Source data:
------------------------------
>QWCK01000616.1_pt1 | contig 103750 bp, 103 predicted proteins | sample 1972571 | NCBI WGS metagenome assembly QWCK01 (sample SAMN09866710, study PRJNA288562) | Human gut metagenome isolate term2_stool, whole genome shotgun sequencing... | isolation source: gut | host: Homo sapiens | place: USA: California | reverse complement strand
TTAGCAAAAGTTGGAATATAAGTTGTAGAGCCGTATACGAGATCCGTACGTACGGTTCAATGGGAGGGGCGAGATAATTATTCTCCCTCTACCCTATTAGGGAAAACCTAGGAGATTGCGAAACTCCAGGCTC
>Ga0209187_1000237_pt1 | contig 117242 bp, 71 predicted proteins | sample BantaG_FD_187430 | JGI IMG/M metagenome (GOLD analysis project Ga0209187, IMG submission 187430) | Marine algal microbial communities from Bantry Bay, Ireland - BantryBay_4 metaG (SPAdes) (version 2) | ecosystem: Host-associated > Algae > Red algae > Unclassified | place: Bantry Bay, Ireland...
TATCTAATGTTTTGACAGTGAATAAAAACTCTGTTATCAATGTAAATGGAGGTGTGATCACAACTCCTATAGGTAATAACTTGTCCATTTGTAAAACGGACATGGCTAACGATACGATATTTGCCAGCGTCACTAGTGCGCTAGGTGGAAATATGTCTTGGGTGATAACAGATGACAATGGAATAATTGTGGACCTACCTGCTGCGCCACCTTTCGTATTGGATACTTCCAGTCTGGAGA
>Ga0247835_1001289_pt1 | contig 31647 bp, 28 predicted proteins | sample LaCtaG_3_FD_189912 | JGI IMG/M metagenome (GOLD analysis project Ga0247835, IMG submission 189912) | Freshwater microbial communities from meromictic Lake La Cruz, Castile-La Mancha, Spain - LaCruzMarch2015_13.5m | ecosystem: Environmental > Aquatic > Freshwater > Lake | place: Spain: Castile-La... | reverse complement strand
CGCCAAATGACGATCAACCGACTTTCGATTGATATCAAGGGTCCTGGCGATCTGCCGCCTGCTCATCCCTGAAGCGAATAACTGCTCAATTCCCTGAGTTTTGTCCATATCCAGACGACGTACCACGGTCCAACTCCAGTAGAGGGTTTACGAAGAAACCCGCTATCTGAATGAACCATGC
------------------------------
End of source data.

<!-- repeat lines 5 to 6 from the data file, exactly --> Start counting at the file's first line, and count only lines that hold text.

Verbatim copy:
>Ga0247835_1001289_pt1 | contig 31647 bp, 28 predicted proteins | sample LaCtaG_3_FD_189912 | JGI IMG/M metagenome (GOLD analysis project Ga0247835, IMG submission 189912) | Freshwater microbial communities from meromictic Lake La Cruz, Castile-La Mancha, Spain - LaCruzMarch2015_13.5m | ecosystem: Environmental > Aquatic > Freshwater > Lake | place: Spain: Castile-La... | reverse complement strand
CGCCAAATGACGATCAACCGACTTTCGATTGATATCAAGGGTCCTGGCGATCTGCCGCCTGCTCATCCCTGAAGCGAATAACTGCTCAATTCCCTGAGTTTTGTCCATATCCAGACGACGTACCACGGTCCAACTCCAGTAGAGGGTTTACGAAGAAACCCGCTATCTGAATGAACCATGC